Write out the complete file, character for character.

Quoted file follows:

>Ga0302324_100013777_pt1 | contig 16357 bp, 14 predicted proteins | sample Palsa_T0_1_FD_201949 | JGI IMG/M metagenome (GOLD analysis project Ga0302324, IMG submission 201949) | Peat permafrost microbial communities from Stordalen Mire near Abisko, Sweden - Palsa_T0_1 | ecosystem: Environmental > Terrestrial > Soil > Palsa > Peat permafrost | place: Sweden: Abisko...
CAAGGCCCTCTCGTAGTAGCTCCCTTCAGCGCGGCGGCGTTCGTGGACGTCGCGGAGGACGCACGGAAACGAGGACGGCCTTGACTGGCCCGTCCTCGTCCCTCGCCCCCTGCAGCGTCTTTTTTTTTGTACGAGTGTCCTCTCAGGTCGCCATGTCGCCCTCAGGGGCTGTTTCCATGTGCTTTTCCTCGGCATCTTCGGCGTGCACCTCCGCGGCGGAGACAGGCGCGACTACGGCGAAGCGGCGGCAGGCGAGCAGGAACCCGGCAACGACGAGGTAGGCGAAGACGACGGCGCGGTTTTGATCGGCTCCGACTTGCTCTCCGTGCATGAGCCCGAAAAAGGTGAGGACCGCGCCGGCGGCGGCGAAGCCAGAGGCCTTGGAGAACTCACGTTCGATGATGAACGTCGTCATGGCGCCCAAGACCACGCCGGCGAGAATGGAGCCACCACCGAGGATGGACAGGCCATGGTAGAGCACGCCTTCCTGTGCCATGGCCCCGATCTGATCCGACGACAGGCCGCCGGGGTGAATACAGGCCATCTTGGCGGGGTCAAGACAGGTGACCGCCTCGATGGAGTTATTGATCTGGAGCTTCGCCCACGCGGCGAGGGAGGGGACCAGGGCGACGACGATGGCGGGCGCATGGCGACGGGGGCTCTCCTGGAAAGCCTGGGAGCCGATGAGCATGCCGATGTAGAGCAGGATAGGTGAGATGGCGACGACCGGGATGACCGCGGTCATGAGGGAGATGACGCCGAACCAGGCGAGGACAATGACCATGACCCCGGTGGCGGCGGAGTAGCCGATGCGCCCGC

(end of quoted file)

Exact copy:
>Ga0302324_100013777_pt1 | contig 16357 bp, 14 predicted proteins | sample Palsa_T0_1_FD_201949 | JGI IMG/M metagenome (GOLD analysis project Ga0302324, IMG submission 201949) | Peat permafrost microbial communities from Stordalen Mire near Abisko, Sweden - Palsa_T0_1 | ecosystem: Environmental > Terrestrial > Soil > Palsa > Peat permafrost | place: Sweden: Abisko...
CAAGGCCCTCTCGTAGTAGCTCCCTTCAGCGCGGCGGCGTTCGTGGACGTCGCGGAGGACGCACGGAAACGAGGACGGCCTTGACTGGCCCGTCCTCGTCCCTCGCCCCCTGCAGCGTCTTTTTTTTTGTACGAGTGTCCTCTCAGGTCGCCATGTCGCCCTCAGGGGCTGTTTCCATGTGCTTTTCCTCGGCATCTTCGGCGTGCACCTCCGCGGCGGAGACAGGCGCGACTACGGCGAAGCGGCGGCAGGCGAGCAGGAACCCGGCAACGACGAGGTAGGCGAAGACGACGGCGCGGTTTTGATCGGCTCCGACTTGCTCTCCGTGCATGAGCCCGAAAAAGGTGAGGACCGCGCCGGCGGCGGCGAAGCCAGAGGCCTTGGAGAACTCACGTTCGATGATGAACGTCGTCATGGCGCCCAAGACCACGCCGGCGAGAATGGAGCCACCACCGAGGATGGACAGGCCATGGTAGAGCACGCCTTCCTGTGCCATGGCCCCGATCTGATCCGACGACAGGCCGCCGGGGTGAATACAGGCCATCTTGGCGGGGTCAAGACAGGTGACCGCCTCGATGGAGTTATTGATCTGGAGCTTCGCCCACGCGGCGAGGGAGGGGACCAGGGCGACGACGATGGCGGGCGCATGGCGACGGGGGCTCTCCTGGAAAGCCTGGGAGCCGATGAGCATGCCGATGTAGAGCAGGATAGGTGAGATGGCGACGACCGGGATGACCGCGGTCATGAGGGAGATGACGCCGAACCAGGCGAGGACAATGACCATGACCCCGGTGGCGGCGGAGTAGCCGATGCGCCCGC